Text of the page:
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Healthy Base Initiative Slated to End Soon

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Members of the Fort Meade community who shop at the installation’s farmers market can buy fresh produce, meats, baked goods and plants at reasonable prices.

The Fort Meade Farmers Market is one of about 20 projects that have been part of the installation’s participation in the Department of Defense’s (DoD) Healthy Base Initiative (HBI), a demonstration project that Fort Meade joined in September 2013.

HBI is part of Operation Live Well, a campaign aimed at increasing the health and wellness of the total force, including civilians and family members. Fort Meade is one of 14 DoD installations and sites that are being assessed for their ability to create environments that enable sustainable, healthy lifestyles.

The installation’s participation in HBI ended in June 2015, after which the garrison’s projects will be evaluated based on “how well they impacted behavior at Fort Meade,” said Scott Myers, chief of the Business Operations Division at the Directorate of Family and Morale, Welfare and Recreation and the garrison’s lead for HBI.

The evaluations are being conducted by a group contracted by the Office of the Secretary of Defense.

According to the DoD web site, the assessments will provide a baseline review of what’s being offered to support not only improved nutritional choices, but also increased physical activity, obesity reduction and decreased tobacco use.

The results will be used to help DoD develop policies for the future that can be shared across the military and beyond installation gates. The Department will present the results of HBI to Congress in the fall. Congress will then determine the future of HBI.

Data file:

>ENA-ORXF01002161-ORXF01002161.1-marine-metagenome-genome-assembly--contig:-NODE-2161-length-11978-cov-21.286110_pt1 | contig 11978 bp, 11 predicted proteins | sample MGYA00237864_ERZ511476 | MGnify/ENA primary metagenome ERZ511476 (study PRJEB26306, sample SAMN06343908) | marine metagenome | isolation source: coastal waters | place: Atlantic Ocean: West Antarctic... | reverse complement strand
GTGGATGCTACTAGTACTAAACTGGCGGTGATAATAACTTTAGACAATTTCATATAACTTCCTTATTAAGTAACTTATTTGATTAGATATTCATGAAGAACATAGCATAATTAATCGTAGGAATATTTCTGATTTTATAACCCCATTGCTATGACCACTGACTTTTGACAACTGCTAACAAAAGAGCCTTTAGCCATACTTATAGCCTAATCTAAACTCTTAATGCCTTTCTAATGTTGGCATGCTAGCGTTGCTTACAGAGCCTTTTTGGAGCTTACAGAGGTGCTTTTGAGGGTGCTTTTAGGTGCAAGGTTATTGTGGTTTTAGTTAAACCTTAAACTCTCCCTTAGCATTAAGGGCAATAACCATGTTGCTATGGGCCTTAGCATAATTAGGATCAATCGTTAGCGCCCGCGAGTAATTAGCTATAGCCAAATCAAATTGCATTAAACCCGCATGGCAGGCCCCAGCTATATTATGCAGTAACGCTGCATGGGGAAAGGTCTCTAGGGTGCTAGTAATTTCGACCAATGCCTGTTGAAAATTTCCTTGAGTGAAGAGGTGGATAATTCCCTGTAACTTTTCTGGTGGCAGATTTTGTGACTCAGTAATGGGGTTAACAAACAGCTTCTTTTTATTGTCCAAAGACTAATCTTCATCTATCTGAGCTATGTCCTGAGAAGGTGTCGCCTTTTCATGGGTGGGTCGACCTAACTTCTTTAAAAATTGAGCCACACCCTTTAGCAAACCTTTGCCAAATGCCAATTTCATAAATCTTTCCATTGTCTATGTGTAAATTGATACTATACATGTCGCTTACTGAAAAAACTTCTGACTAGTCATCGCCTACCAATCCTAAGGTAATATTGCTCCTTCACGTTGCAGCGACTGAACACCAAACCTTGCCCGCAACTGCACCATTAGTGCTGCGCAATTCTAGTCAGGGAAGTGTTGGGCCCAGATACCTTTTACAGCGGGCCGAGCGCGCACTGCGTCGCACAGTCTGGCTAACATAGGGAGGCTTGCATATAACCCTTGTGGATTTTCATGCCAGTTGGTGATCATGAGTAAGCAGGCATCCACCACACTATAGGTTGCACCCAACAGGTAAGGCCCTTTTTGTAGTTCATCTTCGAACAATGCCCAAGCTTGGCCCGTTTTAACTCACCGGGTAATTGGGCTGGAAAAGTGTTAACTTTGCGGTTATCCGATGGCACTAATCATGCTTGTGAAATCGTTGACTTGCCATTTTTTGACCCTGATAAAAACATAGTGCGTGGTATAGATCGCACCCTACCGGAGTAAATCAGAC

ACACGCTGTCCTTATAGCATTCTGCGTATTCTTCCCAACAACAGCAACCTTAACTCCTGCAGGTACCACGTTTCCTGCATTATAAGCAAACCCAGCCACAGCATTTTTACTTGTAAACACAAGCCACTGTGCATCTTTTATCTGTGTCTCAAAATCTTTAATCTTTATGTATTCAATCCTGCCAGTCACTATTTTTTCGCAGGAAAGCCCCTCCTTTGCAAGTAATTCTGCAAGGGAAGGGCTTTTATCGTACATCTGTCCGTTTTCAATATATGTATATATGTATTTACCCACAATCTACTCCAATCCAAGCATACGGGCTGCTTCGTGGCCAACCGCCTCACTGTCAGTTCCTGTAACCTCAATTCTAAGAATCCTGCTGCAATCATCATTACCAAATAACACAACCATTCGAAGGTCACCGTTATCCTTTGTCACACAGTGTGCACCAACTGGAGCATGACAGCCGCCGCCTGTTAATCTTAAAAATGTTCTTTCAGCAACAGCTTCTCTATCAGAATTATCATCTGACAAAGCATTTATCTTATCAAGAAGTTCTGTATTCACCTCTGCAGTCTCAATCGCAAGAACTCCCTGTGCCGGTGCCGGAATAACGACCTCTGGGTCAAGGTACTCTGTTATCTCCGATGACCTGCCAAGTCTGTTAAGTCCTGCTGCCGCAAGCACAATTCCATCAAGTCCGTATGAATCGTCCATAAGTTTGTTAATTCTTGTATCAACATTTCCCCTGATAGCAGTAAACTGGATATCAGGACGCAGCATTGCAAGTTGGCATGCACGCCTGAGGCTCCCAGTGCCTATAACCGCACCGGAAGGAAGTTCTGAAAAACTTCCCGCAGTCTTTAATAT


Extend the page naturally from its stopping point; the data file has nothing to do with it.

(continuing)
Myers said the demonstration project was implemented in response to findings by the Centers for Disease Control and Prevention, which estimates that more than 35% of adults and nearly 18% of children in the U.S. are obese.

“Obesity and tobacco use among U.S. military health care beneficiaries add more than $3 billion per year to the DoD budget in health care costs and lost duty days,” Myers said. “Failure to meet weight standards is a leading cause of involuntary separation from the military, and obesity in the civilian community may be limiting DoD’s ability to recruit qualified personnel.”

In addition to the farmers market, other Fort Meade projects that were spearheaded as part of HBI included the opening of the Army Wellness Center, Share Our Strength commissary tours, healthier food options at the Freedom Inn dining facility and the recent opening of the sally port at the Pepper Road gate.

Fort Meade also hired Nicole Lowry as the garrison’s new health promotion program assistant, tasked to revitalize the installation’s Community Health Promotion Council.

“I believe HBI has been a great success,” Myers said. “One of the things we learned is that we can include a health and wellness component into almost everything we do on a daily basis. Once we start doing that, we can create a culture focused on health and wellness, which should result in positive changes in behavior.”

Myers said the Fort Meade community’s response to HBI has been encouraging. “We have had overwhelming positive feedback on almost all of our initiatives, the top two probably being the farmers market and the Share Our Strength grocery tours [at the commissary],” he said. ‘The feedback was so positive, we intend to continue these programs in some form even after the demonstration project ends.”